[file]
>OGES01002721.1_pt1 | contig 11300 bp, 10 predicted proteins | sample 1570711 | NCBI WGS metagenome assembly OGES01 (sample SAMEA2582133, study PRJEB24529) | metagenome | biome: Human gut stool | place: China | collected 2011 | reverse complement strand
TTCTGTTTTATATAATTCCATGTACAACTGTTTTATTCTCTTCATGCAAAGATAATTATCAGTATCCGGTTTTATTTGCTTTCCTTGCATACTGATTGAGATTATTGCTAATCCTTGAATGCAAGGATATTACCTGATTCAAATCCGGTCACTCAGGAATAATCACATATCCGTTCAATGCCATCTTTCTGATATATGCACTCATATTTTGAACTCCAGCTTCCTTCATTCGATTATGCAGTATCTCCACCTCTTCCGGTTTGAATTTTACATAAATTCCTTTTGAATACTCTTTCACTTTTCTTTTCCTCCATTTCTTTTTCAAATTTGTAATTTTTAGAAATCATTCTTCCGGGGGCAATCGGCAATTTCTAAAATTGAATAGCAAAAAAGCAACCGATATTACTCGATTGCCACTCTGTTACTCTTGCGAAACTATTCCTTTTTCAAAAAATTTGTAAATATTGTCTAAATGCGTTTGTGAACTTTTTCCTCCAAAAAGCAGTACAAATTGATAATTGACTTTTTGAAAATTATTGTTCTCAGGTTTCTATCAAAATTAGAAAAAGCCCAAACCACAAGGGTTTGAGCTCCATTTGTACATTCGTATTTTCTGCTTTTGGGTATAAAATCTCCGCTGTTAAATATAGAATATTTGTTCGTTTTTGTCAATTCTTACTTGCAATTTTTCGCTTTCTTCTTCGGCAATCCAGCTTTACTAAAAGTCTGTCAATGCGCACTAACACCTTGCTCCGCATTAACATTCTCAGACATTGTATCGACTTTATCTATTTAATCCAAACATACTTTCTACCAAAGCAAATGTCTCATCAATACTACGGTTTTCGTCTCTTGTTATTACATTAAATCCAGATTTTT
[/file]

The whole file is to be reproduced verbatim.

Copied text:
>OGES01002721.1_pt1 | contig 11300 bp, 10 predicted proteins | sample 1570711 | NCBI WGS metagenome assembly OGES01 (sample SAMEA2582133, study PRJEB24529) | metagenome | biome: Human gut stool | place: China | collected 2011 | reverse complement strand
TTCTGTTTTATATAATTCCATGTACAACTGTTTTATTCTCTTCATGCAAAGATAATTATCAGTATCCGGTTTTATTTGCTTTCCTTGCATACTGATTGAGATTATTGCTAATCCTTGAATGCAAGGATATTACCTGATTCAAATCCGGTCACTCAGGAATAATCACATATCCGTTCAATGCCATCTTTCTGATATATGCACTCATATTTTGAACTCCAGCTTCCTTCATTCGATTATGCAGTATCTCCACCTCTTCCGGTTTGAATTTTACATAAATTCCTTTTGAATACTCTTTCACTTTTCTTTTCCTCCATTTCTTTTTCAAATTTGTAATTTTTAGAAATCATTCTTCCGGGGGCAATCGGCAATTTCTAAAATTGAATAGCAAAAAAGCAACCGATATTACTCGATTGCCACTCTGTTACTCTTGCGAAACTATTCCTTTTTCAAAAAATTTGTAAATATTGTCTAAATGCGTTTGTGAACTTTTTCCTCCAAAAAGCAGTACAAATTGATAATTGACTTTTTGAAAATTATTGTTCTCAGGTTTCTATCAAAATTAGAAAAAGCCCAAACCACAAGGGTTTGAGCTCCATTTGTACATTCGTATTTTCTGCTTTTGGGTATAAAATCTCCGCTGTTAAATATAGAATATTTGTTCGTTTTTGTCAATTCTTACTTGCAATTTTTCGCTTTCTTCTTCGGCAATCCAGCTTTACTAAAAGTCTGTCAATGCGCACTAACACCTTGCTCCGCATTAACATTCTCAGACATTGTATCGACTTTATCTATTTAATCCAAACATACTTTCTACCAAAGCAAATGTCTCATCAATACTACGGTTTTCGTCTCTTGTTATTACATTAAATCCAGATTTTT